Wednesday, December 29, 2010
Review of True Grit (2010)
There was a mix-up at "The Weekender," so this didn't run. Consider this a WPW exclusive!
One rule regarding remakes is that it's always wise to renovate a rusty original. Case in point, legendary filmmakers Joel and Ethan Coen have transformed 1969's True Grit into one of this year's masterpieces.
The original western is entertaining but flawed. The plot is bulky. The screenplay announces every intention. Considering that it was released right when mainstream movies were embracing cynicism and antiheroes—The Graduate, The Wild Bunch, Easy Rider—True Grit sports the sunny strut of a Rodgers and Hammerstein musical. John Wayne, winning his lone Oscar as thorny U.S. marshal Rooster Cogburn, has a grandfatherly rapport with his teenage employer, Mattie Ross (Kim Darby), calling her "baby sister." Darby's perky pluck recalls every obnoxious grade school brownnoser; Glen Campbell, as a grinning Texas Ranger assisting the two, has the oily presence of a Lawrence Welk performer.
In the 2010 upgrade, the story remains the same: When her father is fatally shot by his employee on a business trip, young Mattie (Hailee Steinfeld) is determined to capture the on-the-lam murderer (Josh Brolin). Using a thorough, no-nonsense approach, she learns that Cogburn (Jeff Bridges) is the meanest tracker, though not necessarily the best. In his four years of service, he's killed two-dozen men. Cogburn is either drunk, mean-spirited, or both. He should ride alone, but Mattie will do no such thing. They embark on a lengthy search, with Texas Ranger LaBoeuf (Matt Damon, infinitely better than Campbell) intermittently joining them.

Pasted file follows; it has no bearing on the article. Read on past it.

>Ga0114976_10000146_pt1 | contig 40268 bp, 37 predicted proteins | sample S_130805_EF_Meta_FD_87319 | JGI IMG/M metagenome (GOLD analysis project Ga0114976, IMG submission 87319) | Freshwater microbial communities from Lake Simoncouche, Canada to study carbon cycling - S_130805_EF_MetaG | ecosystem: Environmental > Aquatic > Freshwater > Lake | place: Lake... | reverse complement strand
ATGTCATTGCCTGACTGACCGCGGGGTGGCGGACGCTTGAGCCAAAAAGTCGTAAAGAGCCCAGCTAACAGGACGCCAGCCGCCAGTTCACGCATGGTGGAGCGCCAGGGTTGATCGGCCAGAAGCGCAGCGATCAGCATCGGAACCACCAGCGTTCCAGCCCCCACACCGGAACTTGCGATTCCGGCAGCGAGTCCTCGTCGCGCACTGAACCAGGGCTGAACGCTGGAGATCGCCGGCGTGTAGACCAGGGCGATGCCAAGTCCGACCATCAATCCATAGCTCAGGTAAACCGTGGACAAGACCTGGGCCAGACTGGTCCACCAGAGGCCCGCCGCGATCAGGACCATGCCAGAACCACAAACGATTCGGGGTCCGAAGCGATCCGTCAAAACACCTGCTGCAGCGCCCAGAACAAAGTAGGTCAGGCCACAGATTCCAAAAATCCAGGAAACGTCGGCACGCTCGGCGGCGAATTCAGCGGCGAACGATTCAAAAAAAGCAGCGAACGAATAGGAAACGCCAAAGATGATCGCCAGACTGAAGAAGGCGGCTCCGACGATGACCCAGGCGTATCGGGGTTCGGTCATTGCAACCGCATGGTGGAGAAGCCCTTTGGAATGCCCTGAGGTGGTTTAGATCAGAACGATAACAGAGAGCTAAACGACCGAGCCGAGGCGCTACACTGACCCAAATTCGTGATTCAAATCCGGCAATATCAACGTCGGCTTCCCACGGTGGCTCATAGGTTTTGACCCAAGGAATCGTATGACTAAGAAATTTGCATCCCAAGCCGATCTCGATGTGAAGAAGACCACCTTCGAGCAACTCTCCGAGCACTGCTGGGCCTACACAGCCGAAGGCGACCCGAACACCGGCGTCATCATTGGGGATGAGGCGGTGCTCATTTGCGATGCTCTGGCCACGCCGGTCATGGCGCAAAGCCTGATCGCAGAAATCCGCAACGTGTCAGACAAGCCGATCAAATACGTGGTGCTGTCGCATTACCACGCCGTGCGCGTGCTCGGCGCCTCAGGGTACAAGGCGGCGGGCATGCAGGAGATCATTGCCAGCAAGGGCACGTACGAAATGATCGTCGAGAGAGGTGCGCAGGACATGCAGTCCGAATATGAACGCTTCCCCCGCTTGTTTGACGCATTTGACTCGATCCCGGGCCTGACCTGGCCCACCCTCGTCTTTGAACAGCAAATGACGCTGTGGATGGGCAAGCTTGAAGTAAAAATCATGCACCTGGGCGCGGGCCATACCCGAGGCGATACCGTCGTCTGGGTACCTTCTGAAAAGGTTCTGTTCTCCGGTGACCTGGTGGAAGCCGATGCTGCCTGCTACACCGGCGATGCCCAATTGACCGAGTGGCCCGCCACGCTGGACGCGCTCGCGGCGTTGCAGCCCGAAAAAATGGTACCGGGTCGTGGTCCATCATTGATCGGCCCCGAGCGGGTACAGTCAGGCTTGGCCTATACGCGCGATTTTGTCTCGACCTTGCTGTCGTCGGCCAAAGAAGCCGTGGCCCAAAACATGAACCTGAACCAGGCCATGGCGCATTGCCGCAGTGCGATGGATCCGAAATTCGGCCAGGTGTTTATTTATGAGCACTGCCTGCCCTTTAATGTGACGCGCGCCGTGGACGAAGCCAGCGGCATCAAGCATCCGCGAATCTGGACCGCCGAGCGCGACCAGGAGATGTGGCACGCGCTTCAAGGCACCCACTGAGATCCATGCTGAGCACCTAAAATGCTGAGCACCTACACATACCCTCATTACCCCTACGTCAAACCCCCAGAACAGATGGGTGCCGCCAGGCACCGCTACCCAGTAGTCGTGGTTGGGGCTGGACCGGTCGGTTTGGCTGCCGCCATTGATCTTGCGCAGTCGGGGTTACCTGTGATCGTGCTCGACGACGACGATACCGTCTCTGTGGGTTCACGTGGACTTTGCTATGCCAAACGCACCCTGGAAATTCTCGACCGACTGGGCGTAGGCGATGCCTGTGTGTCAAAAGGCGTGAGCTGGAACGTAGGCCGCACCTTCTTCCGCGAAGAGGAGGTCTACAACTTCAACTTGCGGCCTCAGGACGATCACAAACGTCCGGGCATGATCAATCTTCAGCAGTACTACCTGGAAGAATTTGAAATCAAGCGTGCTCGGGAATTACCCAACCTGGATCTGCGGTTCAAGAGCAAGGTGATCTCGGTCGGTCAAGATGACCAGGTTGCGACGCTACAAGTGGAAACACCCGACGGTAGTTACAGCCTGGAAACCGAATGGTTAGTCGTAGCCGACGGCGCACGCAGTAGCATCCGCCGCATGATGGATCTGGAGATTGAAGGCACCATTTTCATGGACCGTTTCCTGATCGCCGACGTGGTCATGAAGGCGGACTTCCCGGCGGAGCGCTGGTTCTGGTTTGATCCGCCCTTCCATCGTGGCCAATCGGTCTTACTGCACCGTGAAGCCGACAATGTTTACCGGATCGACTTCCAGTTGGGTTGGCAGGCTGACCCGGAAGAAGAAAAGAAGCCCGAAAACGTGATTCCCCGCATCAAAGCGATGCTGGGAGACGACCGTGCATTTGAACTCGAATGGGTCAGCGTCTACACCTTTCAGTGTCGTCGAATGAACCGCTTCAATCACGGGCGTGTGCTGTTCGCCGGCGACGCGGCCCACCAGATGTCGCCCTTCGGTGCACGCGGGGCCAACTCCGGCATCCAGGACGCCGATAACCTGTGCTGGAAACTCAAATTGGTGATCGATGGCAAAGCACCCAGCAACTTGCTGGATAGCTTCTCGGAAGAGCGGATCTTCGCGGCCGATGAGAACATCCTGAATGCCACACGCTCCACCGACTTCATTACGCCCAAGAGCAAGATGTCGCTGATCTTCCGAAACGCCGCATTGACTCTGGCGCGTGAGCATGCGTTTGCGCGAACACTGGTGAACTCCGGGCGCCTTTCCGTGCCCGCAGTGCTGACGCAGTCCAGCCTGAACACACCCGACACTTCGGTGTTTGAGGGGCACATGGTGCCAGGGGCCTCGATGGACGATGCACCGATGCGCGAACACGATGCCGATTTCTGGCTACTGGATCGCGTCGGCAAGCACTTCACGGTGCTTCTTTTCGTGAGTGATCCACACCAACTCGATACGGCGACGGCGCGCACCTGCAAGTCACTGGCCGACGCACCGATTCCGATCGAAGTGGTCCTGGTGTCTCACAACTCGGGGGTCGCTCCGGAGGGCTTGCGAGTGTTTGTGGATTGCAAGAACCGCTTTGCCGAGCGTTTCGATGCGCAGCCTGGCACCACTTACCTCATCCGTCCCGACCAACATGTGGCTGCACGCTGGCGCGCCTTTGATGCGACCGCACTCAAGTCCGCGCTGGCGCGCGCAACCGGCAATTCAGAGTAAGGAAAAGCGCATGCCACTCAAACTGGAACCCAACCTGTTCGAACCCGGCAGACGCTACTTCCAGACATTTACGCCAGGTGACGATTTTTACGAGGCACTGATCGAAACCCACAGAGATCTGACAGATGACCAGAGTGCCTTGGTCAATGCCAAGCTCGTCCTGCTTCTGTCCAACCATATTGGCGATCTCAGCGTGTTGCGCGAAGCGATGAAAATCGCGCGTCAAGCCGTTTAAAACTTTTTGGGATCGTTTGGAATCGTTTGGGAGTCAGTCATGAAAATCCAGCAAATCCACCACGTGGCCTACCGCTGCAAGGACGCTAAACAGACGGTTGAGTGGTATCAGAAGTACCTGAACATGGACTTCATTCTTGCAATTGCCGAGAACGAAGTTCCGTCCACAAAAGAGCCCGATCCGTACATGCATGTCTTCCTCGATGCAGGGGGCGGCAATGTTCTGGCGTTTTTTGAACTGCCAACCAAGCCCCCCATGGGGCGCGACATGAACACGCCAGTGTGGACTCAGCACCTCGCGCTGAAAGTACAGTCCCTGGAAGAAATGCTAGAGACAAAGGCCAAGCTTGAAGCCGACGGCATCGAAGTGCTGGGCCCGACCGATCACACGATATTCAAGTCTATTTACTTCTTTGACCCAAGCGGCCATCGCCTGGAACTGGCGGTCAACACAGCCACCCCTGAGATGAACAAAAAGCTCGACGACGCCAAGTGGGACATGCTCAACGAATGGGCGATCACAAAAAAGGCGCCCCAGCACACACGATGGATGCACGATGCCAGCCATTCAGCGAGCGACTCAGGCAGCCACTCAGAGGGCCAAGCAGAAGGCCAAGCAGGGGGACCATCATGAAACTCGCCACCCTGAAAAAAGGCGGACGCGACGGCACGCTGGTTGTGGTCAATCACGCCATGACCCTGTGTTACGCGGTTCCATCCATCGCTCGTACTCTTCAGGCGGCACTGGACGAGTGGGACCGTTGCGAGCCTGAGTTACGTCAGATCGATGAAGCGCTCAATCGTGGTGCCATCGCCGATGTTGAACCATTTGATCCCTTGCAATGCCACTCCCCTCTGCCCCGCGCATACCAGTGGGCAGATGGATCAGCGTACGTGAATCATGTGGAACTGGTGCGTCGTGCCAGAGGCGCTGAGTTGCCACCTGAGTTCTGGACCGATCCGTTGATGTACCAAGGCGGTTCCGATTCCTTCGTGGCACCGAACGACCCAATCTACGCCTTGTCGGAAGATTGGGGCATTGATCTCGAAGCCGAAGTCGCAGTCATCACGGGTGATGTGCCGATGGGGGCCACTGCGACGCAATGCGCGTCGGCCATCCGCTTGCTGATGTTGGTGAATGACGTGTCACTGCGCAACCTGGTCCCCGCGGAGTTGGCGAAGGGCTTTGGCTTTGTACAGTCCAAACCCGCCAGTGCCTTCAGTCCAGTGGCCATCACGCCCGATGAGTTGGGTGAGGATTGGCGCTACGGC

The Coen brothers have trimmed the original film's fat, ditched any obviousness, and erased any trace of sentimentality. And it's awesome. Like Fargo and No Country for Old Men, True Grit is an entertaining story that dazzles you with technical craftsmanship (namely Roger Deakins's cinematography), first-rate acting, and the filmmakers' uncanny ability to sway you with the littlest gestures. Its power and poignancy surprise you. So do the performances. Steinfeld nearly steals the movie by revealing Mattie's sad truth: her adult behavior isn't an adorable affectation; it's a survival mechanism. Bridges—not locked into a persona like Wayne—creates his own indelible, bad-ass (and non-grandfatherly) version of Cogburn.
The newer True Grit is not some gaudy gift for the Facebook generation. Unburdened by a legendary good guy and the need to provide warm and fuzzies, the Coens turn stoic, flawed heroism into cliché-free, cinematic poetry. There's no need for renovation. It's damn near perfect.